Hong Kong’s introduction of a new channel for specialist technology companies to get listed on the mainboard will likely be a boon for the equity market as it is likely to draw mainland Chinese tech firms, but industry experts ask that the HKEX balances investor protection and fundraising opportunities carefully.
On October 19, Hong Kong chief executive John Lee gave his first policy address since taking office in July. He dedicated a section to enhancing Hong Kong as an international financial centre, which included revising mainboard listing rules to “facilitate fundraising of advanced technology enterprises that have yet to meet the profit and trading record requirements”.
Lee also said that the HKEX will “revitalise” the Growth Enterprise Market (GEM) – a scheme that has a lower listing eligibility criterion (compared with the mainboard) for small and medium enterprises.
On the same day, the Hong Kong stock exchange published a consultation paper that would open a new channel for specialist technology companies to list on the mainboard.
This included the division of specialist tech companies into commercial and pre-commercial firms, with higher requirements for pre-commercial companies due to their risk profile. For instance, the minimum expected market capitalisation at listing is proposed to be at HK$8 billion for commercial companies, and HK$15 billion for pre-commercial companies.
Industry experts generally told AsianInvestor that revising listing rules to facilitate the financing of advanced technology companies was necessary and they largely welcomed the move.
“The development can well be understood, given HKEX's growing strategic importance to China. While the HKEX aims to continue serving the global capital market at a potentially larger scale, it also has a strategic role to fill in light of China's further growth trajectory and the related need of securing a well-functioning secondary market in Hong Kong,” Cheung Chilok, portfolio manager and strategist for delegated investment solutions at Mercer told AsianInvestor.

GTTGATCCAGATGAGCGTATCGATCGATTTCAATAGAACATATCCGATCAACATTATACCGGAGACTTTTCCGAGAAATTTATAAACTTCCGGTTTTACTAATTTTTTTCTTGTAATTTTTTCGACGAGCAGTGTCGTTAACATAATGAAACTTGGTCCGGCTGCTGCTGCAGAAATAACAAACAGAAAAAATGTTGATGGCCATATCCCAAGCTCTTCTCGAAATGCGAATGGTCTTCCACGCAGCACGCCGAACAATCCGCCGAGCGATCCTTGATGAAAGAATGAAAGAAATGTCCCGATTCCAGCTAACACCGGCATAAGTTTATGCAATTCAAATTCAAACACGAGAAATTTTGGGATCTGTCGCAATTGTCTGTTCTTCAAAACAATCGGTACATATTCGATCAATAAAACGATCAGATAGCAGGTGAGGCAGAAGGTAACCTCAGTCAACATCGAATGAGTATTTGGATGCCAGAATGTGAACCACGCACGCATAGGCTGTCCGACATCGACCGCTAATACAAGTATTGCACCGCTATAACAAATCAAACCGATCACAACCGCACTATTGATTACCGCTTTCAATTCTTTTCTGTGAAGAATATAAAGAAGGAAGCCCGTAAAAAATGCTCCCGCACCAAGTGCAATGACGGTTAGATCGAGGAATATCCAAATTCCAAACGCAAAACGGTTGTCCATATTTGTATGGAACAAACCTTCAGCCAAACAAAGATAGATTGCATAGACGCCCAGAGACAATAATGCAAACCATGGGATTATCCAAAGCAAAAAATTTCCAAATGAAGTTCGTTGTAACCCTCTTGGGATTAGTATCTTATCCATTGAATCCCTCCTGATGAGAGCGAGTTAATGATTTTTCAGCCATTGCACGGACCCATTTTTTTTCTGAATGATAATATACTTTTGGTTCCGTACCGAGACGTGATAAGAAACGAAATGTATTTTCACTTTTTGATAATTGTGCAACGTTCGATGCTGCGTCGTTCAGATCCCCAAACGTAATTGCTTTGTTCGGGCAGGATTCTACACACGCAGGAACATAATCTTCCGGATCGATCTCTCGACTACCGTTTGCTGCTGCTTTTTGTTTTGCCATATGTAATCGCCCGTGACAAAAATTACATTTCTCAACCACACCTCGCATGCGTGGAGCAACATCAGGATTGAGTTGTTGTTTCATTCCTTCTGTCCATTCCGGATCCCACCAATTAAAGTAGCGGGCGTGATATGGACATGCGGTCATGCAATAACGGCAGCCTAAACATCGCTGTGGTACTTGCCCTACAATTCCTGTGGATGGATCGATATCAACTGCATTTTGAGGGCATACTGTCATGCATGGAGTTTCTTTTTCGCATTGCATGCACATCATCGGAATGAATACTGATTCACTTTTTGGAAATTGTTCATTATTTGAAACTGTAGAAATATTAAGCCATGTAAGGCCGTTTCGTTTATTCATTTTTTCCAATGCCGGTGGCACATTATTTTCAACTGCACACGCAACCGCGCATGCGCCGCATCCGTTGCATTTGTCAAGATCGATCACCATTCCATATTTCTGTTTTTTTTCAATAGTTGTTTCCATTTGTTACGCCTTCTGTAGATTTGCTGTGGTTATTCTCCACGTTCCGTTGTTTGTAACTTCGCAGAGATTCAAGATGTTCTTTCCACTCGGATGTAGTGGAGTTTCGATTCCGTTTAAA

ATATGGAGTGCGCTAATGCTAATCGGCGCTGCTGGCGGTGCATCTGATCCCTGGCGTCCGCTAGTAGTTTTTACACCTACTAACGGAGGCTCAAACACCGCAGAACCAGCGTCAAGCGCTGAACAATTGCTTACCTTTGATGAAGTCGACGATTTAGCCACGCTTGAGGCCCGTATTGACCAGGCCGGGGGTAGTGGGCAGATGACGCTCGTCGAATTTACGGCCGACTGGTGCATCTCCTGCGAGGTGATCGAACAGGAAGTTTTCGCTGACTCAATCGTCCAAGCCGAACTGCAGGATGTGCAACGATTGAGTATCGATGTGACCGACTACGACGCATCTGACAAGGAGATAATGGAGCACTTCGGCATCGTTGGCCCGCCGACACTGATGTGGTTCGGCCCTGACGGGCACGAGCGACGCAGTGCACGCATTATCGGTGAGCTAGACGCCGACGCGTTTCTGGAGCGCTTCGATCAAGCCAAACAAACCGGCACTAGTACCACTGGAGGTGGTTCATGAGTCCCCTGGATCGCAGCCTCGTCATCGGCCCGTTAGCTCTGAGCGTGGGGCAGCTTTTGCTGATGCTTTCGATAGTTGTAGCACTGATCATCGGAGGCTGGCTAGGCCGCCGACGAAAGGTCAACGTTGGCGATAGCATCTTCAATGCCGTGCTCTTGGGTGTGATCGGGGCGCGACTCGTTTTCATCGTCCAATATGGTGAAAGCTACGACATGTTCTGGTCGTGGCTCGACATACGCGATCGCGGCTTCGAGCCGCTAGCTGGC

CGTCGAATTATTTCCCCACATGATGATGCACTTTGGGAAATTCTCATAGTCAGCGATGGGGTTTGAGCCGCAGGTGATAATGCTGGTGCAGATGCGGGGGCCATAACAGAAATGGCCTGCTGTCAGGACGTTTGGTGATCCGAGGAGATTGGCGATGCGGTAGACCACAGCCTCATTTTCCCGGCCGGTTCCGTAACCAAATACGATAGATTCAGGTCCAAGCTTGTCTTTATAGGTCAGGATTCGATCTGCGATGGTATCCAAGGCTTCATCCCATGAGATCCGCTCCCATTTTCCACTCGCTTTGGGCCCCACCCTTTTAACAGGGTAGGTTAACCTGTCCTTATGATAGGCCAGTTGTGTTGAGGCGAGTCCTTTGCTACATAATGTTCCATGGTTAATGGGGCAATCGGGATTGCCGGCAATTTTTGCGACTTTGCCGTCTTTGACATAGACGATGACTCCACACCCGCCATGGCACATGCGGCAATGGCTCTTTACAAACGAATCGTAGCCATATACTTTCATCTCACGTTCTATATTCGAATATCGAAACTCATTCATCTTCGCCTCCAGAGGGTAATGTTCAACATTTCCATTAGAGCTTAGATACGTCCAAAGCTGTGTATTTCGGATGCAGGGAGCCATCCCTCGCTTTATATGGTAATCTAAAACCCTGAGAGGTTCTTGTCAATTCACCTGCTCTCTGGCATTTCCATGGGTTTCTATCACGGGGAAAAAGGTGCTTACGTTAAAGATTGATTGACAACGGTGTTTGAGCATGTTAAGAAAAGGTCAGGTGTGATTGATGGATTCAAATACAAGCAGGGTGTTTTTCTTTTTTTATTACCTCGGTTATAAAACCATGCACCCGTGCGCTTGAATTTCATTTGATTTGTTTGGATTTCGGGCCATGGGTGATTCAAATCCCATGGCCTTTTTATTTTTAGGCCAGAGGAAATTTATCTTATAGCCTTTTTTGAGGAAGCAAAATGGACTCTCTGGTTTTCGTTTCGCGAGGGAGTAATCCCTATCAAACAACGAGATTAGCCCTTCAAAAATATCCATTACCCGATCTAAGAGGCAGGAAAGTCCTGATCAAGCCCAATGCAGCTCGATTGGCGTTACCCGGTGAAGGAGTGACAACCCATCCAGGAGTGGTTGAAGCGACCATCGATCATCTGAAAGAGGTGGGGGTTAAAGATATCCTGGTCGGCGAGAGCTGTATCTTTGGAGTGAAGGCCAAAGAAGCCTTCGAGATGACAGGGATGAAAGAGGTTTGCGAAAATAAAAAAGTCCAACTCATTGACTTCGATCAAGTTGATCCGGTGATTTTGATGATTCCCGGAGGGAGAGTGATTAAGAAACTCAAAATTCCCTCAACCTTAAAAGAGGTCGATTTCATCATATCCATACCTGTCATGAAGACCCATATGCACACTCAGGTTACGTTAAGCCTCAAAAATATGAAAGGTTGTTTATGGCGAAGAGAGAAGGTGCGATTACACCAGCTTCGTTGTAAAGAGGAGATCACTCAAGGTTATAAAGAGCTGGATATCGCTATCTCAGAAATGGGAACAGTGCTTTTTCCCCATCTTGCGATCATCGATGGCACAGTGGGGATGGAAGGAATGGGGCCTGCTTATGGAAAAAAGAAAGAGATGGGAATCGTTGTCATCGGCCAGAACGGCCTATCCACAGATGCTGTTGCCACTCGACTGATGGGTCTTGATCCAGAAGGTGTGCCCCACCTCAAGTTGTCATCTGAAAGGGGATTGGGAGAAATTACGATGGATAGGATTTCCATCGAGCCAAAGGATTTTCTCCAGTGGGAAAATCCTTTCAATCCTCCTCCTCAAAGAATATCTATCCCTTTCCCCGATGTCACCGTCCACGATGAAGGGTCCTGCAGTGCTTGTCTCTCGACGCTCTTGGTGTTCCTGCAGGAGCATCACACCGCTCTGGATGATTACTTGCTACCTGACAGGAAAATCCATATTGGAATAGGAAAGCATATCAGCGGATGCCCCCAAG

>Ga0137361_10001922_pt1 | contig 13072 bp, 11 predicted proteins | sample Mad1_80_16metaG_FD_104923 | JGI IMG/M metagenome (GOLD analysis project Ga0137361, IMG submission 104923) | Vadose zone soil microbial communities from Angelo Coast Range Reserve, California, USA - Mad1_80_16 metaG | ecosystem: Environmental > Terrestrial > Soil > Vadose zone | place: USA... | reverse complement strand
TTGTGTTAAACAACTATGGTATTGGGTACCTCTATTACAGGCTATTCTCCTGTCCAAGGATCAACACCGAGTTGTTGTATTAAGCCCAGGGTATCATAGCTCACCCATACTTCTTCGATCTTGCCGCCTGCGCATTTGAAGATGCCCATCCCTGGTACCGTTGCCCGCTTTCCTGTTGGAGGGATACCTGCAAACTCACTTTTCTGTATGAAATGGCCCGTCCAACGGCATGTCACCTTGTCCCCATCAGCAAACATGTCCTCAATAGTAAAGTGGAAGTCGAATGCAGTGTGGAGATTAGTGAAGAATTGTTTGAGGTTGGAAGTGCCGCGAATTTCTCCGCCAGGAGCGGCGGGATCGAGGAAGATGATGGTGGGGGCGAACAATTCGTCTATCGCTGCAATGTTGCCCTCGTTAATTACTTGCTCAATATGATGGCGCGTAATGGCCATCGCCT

“The proposed set of rules opens wider doors for listings of specialist technology companies, which are seen as important at times when strong political emphasis is put on technological security,” he said.
Mainland Chinese tech companies with primary listings in the US have been considering secondary listings in Hong Kong, or switching their primary US listing status to the SAR amid US-China tensions. But a fifth of US-listed Chinese firms do not currently qualify for a Hong Kong listing, according to a South China Morning Post report.
With the new listing rules, "companies whose ADRs [American Depositary Receipts] face potential delisting in the US undoubtedly will consider Hong Kong as a possible alternative,” Cheung said.
Asset owners’ investment opportunity set will be broadened if Hong Kong is successful in attracting “a meaningful amount of specialist technology companies,” he said.
He added: “This will add diversity to the investment universe of HK equities. That not only attracts capital flows and improves the liquidity of the market, it also broadens asset owners' investment opportunity set, which in turn enhances diversification.”
However, he also cautioned that “the favourable listing rules are merely one of the prerequisites to attract the specialist technology companies to list in Hong Kong. Reputation of regulators, legal system, liquidity and potential size of the capital market are also critical”.